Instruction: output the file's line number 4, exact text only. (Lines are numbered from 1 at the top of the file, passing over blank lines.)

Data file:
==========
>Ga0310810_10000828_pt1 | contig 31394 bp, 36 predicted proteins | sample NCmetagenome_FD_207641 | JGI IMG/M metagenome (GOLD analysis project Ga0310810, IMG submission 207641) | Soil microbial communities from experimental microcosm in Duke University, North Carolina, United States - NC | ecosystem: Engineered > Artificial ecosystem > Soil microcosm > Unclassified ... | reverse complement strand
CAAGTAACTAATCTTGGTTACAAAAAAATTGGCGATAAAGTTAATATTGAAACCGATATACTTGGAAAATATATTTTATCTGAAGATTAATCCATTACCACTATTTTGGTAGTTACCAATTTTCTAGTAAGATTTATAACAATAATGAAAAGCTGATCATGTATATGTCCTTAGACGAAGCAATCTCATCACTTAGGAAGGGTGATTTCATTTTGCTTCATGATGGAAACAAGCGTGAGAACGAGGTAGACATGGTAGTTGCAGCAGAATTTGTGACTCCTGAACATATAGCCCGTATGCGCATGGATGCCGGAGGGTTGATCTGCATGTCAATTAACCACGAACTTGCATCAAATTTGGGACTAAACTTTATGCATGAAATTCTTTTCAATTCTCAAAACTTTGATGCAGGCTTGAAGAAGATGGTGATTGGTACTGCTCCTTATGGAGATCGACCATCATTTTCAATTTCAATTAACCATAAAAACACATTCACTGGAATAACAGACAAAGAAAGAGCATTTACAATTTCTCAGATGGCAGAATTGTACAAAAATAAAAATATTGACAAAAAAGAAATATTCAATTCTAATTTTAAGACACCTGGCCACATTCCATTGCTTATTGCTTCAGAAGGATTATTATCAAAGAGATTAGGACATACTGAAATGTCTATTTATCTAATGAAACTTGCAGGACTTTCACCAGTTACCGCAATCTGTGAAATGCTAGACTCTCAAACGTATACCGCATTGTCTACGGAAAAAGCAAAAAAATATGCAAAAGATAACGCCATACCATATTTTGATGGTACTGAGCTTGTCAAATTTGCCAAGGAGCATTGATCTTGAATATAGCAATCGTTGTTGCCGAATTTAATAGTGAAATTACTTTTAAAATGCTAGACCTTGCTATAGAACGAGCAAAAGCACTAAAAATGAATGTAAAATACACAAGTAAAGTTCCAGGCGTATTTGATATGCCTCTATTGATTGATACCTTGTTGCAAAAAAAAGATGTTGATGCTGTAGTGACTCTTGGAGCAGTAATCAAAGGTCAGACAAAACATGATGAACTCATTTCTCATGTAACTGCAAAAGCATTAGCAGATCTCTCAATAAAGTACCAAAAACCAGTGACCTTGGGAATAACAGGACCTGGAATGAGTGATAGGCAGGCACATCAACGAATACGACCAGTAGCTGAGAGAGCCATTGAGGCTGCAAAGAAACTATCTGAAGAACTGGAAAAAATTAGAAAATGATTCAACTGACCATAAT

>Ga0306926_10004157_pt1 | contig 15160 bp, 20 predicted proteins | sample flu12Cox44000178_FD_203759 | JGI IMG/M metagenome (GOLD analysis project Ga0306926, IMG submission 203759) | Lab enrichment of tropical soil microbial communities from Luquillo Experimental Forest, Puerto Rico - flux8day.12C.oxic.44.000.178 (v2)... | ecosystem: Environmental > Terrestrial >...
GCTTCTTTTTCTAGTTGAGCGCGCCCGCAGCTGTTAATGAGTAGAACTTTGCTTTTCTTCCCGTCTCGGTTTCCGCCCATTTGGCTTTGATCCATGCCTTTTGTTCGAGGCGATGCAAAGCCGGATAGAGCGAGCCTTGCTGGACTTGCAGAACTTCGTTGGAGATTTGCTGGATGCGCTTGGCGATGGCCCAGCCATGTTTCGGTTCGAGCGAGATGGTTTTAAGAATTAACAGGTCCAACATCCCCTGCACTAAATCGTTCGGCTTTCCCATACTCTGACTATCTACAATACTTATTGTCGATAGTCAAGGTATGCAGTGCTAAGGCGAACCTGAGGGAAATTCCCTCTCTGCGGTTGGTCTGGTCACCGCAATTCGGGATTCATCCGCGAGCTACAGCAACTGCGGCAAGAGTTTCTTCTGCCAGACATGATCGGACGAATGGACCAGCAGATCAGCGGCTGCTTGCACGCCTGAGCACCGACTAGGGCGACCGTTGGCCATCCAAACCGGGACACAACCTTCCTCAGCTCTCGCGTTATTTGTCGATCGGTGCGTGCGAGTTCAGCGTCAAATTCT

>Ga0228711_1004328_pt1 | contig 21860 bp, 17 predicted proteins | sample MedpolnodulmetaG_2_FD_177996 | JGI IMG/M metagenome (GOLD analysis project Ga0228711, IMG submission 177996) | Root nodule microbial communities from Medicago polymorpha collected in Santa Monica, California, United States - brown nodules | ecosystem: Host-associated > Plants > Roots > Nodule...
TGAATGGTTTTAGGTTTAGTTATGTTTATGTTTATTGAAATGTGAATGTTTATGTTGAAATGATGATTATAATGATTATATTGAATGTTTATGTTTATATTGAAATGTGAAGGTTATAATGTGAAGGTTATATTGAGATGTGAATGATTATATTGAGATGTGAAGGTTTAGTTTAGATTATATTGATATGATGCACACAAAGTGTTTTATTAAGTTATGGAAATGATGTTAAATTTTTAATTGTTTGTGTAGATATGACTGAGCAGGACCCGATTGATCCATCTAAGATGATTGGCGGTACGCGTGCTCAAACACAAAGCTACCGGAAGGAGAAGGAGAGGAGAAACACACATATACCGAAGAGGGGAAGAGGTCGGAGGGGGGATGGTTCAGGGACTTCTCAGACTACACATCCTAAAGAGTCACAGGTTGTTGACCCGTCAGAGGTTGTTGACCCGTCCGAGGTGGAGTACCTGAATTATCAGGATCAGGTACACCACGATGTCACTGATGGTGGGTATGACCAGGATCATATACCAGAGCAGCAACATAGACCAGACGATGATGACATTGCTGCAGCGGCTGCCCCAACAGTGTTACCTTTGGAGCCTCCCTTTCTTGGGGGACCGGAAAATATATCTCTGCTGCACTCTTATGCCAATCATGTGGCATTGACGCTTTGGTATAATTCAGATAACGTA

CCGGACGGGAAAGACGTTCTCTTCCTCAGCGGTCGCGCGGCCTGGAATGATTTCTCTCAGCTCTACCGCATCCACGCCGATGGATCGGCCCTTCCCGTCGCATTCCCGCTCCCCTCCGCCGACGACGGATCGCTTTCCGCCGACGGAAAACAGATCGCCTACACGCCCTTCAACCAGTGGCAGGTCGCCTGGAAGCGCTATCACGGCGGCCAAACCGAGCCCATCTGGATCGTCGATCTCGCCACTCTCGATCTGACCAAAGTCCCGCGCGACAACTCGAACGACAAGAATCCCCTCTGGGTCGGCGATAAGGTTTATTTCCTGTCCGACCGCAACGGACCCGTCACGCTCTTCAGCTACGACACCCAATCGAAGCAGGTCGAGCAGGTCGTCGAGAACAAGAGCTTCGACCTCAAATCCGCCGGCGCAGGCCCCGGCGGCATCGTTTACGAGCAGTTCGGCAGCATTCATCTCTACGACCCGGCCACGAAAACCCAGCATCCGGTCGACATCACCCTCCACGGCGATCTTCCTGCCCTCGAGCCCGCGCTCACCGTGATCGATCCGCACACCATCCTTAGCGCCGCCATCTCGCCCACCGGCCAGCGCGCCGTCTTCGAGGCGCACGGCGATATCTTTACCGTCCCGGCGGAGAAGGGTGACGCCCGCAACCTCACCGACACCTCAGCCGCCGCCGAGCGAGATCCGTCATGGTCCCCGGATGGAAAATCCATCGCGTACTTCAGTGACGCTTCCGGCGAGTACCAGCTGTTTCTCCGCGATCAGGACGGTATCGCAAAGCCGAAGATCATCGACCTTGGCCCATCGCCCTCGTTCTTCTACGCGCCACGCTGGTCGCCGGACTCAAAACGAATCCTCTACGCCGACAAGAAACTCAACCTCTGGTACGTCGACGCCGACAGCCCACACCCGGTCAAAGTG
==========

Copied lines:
GCTTCTTTTTCTAGTTGAGCGCGCCCGCAGCTGTTAATGAGTAGAACTTTGCTTTTCTTCCCGTCTCGGTTTCCGCCCATTTGGCTTTGATCCATGCCTTTTGTTCGAGGCGATGCAAAGCCGGATAGAGCGAGCCTTGCTGGACTTGCAGAACTTCGTTGGAGATTTGCTGGATGCGCTTGGCGATGGCCCAGCCATGTTTCGGTTCGAGCGAGATGGTTTTAAGAATTAACAGGTCCAACATCCCCTGCACTAAATCGTTCGGCTTTCCCATACTCTGACTATCTACAATACTTATTGTCGATAGTCAAGGTATGCAGTGCTAAGGCGAACCTGAGGGAAATTCCCTCTCTGCGGTTGGTCTGGTCACCGCAATTCGGGATTCATCCGCGAGCTACAGCAACTGCGGCAAGAGTTTCTTCTGCCAGACATGATCGGACGAATGGACCAGCAGATCAGCGGCTGCTTGCACGCCTGAGCACCGACTAGGGCGACCGTTGGCCATCCAAACCGGGACACAACCTTCCTCAGCTCTCGCGTTATTTGTCGATCGGTGCGTGCGAGTTCAGCGTCAAATTCT